“It is crucial….to identify aspects of the process that worked well and why, and changes to the process that will improve success in the future.”*
If you do 10 things in a day, and 9 of them go fabulously, which one do you focus on? Right. The one thing that was a bust. People seem to find it easier to complain than to acknowledge things that are going well.
The same thing happens when we debrief after a program, project or event. The default feedback I hear from clients seems to be, “well, in general it went well but……” followed by a litany of things that went wrong. “
We focus on the things that didn’t go as planned. Or rather, we focus on the things that weren’t planned at all. The things that went wrong. The unanticipated malfunctions.
We glide right over the first part of the feedback, “in general it went well…” and dive right into trying to fix what went wrong. Worse, we lapse into the blame game – “who messed up?”
What we don’t do is spend time on what went right.
What if we asked a different set of questions? What if we held off the negative dissection, and first asked these questions:
- “What was the biggest success of the night / event / program?”
- “What did we do that made that happen?”
- “What else went right, and What did we do to make that happen?”
- “What can we learn from that?”
- “Is there anything we did that we can transfer to other programs/ projects/ events?”
Observe, acknowledge, and deconstruct the success.
Only THEN move on to what could have been done better. In fact, avoid the blame game completely by asking,
- “What ‘changes to the process will improve success in the future?’”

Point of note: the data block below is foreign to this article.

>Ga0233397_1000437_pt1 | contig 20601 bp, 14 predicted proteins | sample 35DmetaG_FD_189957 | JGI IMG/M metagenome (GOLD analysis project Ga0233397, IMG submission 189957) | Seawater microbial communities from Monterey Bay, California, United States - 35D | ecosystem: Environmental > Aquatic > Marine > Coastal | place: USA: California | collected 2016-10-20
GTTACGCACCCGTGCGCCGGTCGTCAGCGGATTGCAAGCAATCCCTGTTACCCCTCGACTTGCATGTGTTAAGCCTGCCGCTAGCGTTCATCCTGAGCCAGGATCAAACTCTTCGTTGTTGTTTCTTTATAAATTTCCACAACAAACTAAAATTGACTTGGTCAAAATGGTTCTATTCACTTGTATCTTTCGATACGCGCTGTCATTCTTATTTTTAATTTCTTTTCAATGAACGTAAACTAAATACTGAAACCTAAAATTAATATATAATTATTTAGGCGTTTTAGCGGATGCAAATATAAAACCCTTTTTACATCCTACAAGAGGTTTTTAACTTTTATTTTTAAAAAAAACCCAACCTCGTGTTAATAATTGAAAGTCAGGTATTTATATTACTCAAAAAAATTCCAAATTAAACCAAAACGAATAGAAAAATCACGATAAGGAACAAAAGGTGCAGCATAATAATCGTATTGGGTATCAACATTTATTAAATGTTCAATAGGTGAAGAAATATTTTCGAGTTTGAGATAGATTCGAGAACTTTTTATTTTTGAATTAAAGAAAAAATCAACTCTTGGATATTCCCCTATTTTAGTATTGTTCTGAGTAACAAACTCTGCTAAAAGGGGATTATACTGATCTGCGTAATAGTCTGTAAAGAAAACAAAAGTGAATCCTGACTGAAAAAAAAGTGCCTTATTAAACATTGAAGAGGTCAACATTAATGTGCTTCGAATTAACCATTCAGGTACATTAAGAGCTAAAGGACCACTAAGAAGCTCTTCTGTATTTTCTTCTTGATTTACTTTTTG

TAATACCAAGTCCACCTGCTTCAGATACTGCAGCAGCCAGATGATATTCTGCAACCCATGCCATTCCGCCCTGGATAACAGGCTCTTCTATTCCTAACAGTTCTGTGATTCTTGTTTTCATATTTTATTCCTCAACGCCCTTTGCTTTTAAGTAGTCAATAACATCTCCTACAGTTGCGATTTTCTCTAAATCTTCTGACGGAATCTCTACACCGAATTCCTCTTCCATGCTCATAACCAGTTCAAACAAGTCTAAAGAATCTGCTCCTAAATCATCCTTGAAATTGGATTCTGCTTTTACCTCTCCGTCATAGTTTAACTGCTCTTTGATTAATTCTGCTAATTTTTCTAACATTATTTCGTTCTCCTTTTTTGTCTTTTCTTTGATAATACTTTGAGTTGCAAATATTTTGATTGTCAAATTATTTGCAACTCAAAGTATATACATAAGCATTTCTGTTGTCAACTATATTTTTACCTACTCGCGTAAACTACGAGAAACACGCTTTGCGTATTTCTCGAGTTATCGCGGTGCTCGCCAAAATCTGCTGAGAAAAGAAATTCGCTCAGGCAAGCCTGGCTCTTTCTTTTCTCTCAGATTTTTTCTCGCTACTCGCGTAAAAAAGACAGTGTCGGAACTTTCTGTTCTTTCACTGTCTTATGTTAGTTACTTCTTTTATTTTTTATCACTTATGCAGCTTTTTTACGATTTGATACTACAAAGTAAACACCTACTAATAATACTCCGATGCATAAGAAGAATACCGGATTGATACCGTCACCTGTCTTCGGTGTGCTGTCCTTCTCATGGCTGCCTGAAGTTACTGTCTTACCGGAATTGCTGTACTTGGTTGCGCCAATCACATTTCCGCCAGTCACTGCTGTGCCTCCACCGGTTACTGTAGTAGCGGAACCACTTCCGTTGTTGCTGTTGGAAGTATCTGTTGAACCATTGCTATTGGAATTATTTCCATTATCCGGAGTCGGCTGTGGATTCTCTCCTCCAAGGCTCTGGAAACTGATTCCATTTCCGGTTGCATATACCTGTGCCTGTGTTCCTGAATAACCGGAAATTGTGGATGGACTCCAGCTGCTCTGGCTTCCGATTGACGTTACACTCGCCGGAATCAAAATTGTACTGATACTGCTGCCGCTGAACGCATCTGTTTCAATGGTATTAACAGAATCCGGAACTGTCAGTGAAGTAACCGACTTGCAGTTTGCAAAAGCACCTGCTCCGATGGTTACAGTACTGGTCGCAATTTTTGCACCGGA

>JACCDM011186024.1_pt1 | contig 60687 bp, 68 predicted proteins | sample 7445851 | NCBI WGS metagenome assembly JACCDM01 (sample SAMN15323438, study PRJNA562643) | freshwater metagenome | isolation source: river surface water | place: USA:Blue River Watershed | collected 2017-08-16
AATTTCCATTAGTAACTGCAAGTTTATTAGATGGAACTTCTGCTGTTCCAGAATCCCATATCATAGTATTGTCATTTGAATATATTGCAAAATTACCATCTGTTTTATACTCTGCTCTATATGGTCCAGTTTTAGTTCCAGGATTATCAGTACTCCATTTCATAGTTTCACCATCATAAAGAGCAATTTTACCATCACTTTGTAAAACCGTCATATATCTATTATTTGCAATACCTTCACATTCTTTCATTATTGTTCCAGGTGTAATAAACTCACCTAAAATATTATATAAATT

These words from Barry Lord and Gail Lord, in Manual of Museum Management, offer a positive way to improve on any program or process. It acknowledges that things could be better than they are – no matter what level they start at.
Framing the ‘what went wrong’ question to focus on process instead of who avoids laying blame on a person, and starts the brain working at analyzing procedure.
This applies to every process. From board evaluations to gala events; from personnel reviews to budget analysis; from Thanksgiving dinners to conversations with a partner. It acknowledges that things could be better – more successful – and moves the conversation to developing conditions for success.
Next time you do a debrief, start with the positive. THEN STAY POSITIVE. Watch how much more thoughtful the discussion can be.
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*Barry & Gail Lord, The Manual of Museum Management
What makes you different from another institution? Why are there 5 different gardens? Why 8 different homeless shelters? Why 6 different animal welfare organizations?
What are YOU?
Can you answer that question without resorting to “we are not them?” A lot of things are not them. What are YOU?
If you can answer that question, then you can lead your institution, making decisions that affirm your identity, while discarding those that are at odds with who you are and aspire to be.
If your staff can answer that question, then your identity becomes implanted in the minds of your clients and stakeholders, because their every act reflects that conviction of who you are.
If your board can answer that question, then they can stand in front of legislators, funders, neighbors, and friends, and affirm your identity in the minds of your community.